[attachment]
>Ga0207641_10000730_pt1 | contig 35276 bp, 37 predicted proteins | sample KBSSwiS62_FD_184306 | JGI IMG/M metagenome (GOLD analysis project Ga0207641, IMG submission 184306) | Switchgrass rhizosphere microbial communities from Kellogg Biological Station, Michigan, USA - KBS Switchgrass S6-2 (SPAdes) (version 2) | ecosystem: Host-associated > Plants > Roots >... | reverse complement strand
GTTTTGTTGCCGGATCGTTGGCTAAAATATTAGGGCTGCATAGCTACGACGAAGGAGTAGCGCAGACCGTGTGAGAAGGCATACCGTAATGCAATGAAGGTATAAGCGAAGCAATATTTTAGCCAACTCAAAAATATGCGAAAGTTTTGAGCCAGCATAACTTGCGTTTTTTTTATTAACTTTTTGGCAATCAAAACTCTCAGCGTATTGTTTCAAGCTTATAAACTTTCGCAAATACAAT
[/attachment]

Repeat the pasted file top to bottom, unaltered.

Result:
>Ga0207641_10000730_pt1 | contig 35276 bp, 37 predicted proteins | sample KBSSwiS62_FD_184306 | JGI IMG/M metagenome (GOLD analysis project Ga0207641, IMG submission 184306) | Switchgrass rhizosphere microbial communities from Kellogg Biological Station, Michigan, USA - KBS Switchgrass S6-2 (SPAdes) (version 2) | ecosystem: Host-associated > Plants > Roots >... | reverse complement strand
GTTTTGTTGCCGGATCGTTGGCTAAAATATTAGGGCTGCATAGCTACGACGAAGGAGTAGCGCAGACCGTGTGAGAAGGCATACCGTAATGCAATGAAGGTATAAGCGAAGCAATATTTTAGCCAACTCAAAAATATGCGAAAGTTTTGAGCCAGCATAACTTGCGTTTTTTTTATTAACTTTTTGGCAATCAAAACTCTCAGCGTATTGTTTCAAGCTTATAAACTTTCGCAAATACAAT